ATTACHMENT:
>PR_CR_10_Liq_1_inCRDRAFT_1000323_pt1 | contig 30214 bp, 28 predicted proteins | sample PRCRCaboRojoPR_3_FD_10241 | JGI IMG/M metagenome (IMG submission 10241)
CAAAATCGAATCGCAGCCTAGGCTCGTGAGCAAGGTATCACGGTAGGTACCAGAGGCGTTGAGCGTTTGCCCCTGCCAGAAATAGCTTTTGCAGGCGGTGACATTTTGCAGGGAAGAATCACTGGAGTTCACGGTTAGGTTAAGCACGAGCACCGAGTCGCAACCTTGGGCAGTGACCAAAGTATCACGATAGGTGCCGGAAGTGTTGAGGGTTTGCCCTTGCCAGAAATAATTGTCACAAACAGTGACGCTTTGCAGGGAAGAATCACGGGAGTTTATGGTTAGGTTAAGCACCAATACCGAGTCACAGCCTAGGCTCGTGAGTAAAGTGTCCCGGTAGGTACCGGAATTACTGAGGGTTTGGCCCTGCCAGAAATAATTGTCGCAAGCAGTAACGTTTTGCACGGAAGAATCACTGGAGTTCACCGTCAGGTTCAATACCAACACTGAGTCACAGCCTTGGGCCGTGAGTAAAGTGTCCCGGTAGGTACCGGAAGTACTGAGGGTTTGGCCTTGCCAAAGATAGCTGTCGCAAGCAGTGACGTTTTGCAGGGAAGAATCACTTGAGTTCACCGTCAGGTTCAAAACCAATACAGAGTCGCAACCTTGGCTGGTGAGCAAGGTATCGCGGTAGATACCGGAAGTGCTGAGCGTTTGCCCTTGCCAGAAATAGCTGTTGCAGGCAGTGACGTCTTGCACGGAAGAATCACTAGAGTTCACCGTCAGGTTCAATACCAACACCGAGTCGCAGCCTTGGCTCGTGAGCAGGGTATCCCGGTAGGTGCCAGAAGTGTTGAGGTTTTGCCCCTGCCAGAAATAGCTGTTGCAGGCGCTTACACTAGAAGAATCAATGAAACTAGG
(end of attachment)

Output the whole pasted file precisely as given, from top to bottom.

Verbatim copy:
>PR_CR_10_Liq_1_inCRDRAFT_1000323_pt1 | contig 30214 bp, 28 predicted proteins | sample PRCRCaboRojoPR_3_FD_10241 | JGI IMG/M metagenome (IMG submission 10241)
CAAAATCGAATCGCAGCCTAGGCTCGTGAGCAAGGTATCACGGTAGGTACCAGAGGCGTTGAGCGTTTGCCCCTGCCAGAAATAGCTTTTGCAGGCGGTGACATTTTGCAGGGAAGAATCACTGGAGTTCACGGTTAGGTTAAGCACGAGCACCGAGTCGCAACCTTGGGCAGTGACCAAAGTATCACGATAGGTGCCGGAAGTGTTGAGGGTTTGCCCTTGCCAGAAATAATTGTCACAAACAGTGACGCTTTGCAGGGAAGAATCACGGGAGTTTATGGTTAGGTTAAGCACCAATACCGAGTCACAGCCTAGGCTCGTGAGTAAAGTGTCCCGGTAGGTACCGGAATTACTGAGGGTTTGGCCCTGCCAGAAATAATTGTCGCAAGCAGTAACGTTTTGCACGGAAGAATCACTGGAGTTCACCGTCAGGTTCAATACCAACACTGAGTCACAGCCTTGGGCCGTGAGTAAAGTGTCCCGGTAGGTACCGGAAGTACTGAGGGTTTGGCCTTGCCAAAGATAGCTGTCGCAAGCAGTGACGTTTTGCAGGGAAGAATCACTTGAGTTCACCGTCAGGTTCAAAACCAATACAGAGTCGCAACCTTGGCTGGTGAGCAAGGTATCGCGGTAGATACCGGAAGTGCTGAGCGTTTGCCCTTGCCAGAAATAGCTGTTGCAGGCAGTGACGTCTTGCACGGAAGAATCACTAGAGTTCACCGTCAGGTTCAATACCAACACCGAGTCGCAGCCTTGGCTCGTGAGCAGGGTATCCCGGTAGGTGCCAGAAGTGTTGAGGTTTTGCCCCTGCCAGAAATAGCTGTTGCAGGCGCTTACACTAGAAGAATCAATGAAACTAGG